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On 14 December 2023, the European Union took the most pivotal decision of its 66-year history. It opened its door to a people under attack, a country invaded by a criminal aggressor. It cleared the path to a shared future.

By opening membership negotiations with Ukraine, the Union stands a little taller, sure of its purpose. Ukraine stands before a new home, bloodied and weary, but having completed the first part of a journey that began ten years ago, when its people stood together in the heart of Kyiv and raised the European flag, claiming it as their own.

That the decision arrives at a moment of doubt and gloom – of frustration on the battlefield and flagging support among allies – only heightens its significance. Not only for Ukraine and the European Union but also for the prospects of democracy around the world. The moment calls for celebration, a clear-eyed understanding of why we are here, but also a new and fearless resolution as we think about what comes next.

The Maidan wins again

Ukraine’s revolution of dignity began in the freezing air of its capital city. Between November 2013 and February 2014, more than a million mothers, fathers, and their children stood on the Maidan together. They protested corruption, ousted a brutal regime, and claimed a European future that would secure their country’s freedom.

If we stand together today, it is thanks to their vision and courage; thanks to their declaration of what it means to be European in the twenty-first century; and thanks to the millions of Ukrainians who have since fought to defend the Maidan’s promise, and who continue to fight to this day.

Putin loses again

Vladimir Putin lost on the Maidan. He lost again today.

His criminal invasion of Ukraine fatally exposed his own myth: the perennial complaint that Russia was always the victim, eternally misunderstood and encircled by hostile powers; a myth that denied the democratic choices of all those who, once free of the Soviet Union, found their own path and headed for Europe.

Putin’s other myth – a fiction that Russia and Ukraine are one people, Stalin’s famine a shared tragedy, and the modern Ukrainian nation merely a product of the Soviet era – cowers in solitude and shame, then dissolves in the light of day.

A Union stands on new ground

The European Union’s 82 billion euros of support for Ukraine – economic, financial, military, humanitarian – are unprecedented. Nearly independent of Russian gas in under two years, executing tough sanctions on 2,000 individuals and companies, freezing more than €300 billion of Russia’s central-bank assets, the Union has acted with speed and force.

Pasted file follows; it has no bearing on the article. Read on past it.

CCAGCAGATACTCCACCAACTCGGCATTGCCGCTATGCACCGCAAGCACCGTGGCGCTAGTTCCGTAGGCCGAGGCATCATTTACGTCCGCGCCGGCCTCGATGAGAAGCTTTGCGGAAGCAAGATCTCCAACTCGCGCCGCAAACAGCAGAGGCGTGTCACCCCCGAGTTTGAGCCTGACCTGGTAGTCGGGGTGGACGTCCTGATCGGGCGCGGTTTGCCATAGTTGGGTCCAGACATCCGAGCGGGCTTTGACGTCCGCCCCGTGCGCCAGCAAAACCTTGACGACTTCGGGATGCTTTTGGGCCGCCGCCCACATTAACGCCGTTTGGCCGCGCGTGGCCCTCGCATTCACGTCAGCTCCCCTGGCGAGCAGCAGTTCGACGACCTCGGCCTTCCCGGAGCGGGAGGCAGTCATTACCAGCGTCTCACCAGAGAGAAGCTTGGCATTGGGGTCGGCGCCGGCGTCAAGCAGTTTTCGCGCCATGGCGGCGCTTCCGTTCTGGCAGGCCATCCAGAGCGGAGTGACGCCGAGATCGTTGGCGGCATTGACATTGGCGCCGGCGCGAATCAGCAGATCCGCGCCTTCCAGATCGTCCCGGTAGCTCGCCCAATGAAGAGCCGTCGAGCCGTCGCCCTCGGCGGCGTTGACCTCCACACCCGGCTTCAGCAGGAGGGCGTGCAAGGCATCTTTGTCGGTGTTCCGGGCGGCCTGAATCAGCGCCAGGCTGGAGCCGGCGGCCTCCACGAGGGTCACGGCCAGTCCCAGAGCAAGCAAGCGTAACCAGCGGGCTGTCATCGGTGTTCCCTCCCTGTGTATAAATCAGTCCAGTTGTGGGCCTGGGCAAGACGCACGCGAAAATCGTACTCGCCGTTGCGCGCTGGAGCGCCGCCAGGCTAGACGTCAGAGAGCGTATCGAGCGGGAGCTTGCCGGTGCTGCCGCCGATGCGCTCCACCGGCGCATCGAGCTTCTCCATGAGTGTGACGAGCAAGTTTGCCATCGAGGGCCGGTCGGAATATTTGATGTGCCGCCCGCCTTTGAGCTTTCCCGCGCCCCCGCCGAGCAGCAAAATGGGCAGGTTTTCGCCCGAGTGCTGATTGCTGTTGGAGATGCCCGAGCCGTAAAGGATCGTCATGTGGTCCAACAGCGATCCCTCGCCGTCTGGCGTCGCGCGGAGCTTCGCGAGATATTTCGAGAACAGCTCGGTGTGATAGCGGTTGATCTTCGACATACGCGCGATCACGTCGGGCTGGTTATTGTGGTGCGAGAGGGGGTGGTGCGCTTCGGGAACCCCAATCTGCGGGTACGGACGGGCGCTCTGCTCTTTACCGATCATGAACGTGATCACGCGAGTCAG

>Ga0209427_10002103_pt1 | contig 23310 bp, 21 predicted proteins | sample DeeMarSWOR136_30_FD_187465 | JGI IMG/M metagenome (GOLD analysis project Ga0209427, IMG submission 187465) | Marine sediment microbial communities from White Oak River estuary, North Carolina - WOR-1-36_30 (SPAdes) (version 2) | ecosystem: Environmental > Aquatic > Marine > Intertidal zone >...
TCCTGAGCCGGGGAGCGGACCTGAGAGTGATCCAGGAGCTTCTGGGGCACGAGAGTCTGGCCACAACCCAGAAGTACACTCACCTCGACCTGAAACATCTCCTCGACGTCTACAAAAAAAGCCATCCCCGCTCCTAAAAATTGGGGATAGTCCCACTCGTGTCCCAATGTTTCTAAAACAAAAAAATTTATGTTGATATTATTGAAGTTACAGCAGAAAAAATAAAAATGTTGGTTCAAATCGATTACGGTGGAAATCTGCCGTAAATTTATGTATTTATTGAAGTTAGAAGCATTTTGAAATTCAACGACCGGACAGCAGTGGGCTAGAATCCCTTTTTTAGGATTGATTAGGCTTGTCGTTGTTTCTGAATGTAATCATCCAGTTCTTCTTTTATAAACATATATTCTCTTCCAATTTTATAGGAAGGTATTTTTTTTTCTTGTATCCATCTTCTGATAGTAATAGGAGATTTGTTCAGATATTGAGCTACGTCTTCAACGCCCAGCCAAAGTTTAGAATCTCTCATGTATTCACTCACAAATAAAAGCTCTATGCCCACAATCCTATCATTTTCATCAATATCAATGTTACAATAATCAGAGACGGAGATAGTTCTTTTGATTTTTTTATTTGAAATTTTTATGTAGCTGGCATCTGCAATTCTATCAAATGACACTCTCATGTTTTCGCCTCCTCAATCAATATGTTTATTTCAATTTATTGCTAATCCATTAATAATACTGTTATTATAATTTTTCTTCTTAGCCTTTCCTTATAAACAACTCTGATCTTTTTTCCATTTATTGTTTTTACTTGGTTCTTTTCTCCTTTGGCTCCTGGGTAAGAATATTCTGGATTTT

More is needed, most urgently on the battlefield. The Union and the United States should immediately unfreeze the 300 billion euros and wire them to Kyiv as soon as possible – a small step for a Union that has already outgrown its soft-power tweed, tried on the light-weight armour and liked the feel of it.

Those on both sides of the Atlantic who sneer at the ‘bumbling bureaucracy’ of Brussels, its ‘gridlock’ and ‘navel-gazing’ – and seemingly forget that in the last 20 years the Union has already integrated 13 new member states, forged a strong new money for 20 of the family, and emerged from a pandemic with higher levels of public support and strong backing for Ukraine – will dismiss as mere ‘symbolism’ the opening of membership negotiations. They should look closer.

It is not here, at the start of negotiations, that the ground-breaking nature of Ukraine’s accession lies. It is not on the field of geopolitical action that the Union stands renewed and transformed, but beneath its own feet. Ukraine’s revolution of dignity and the war of resistance that defends its achievements, has created something new – an opportunity for the Union to root itself in a deeper legitimacy, in the choices made on the Maidan and what they told us about Europe.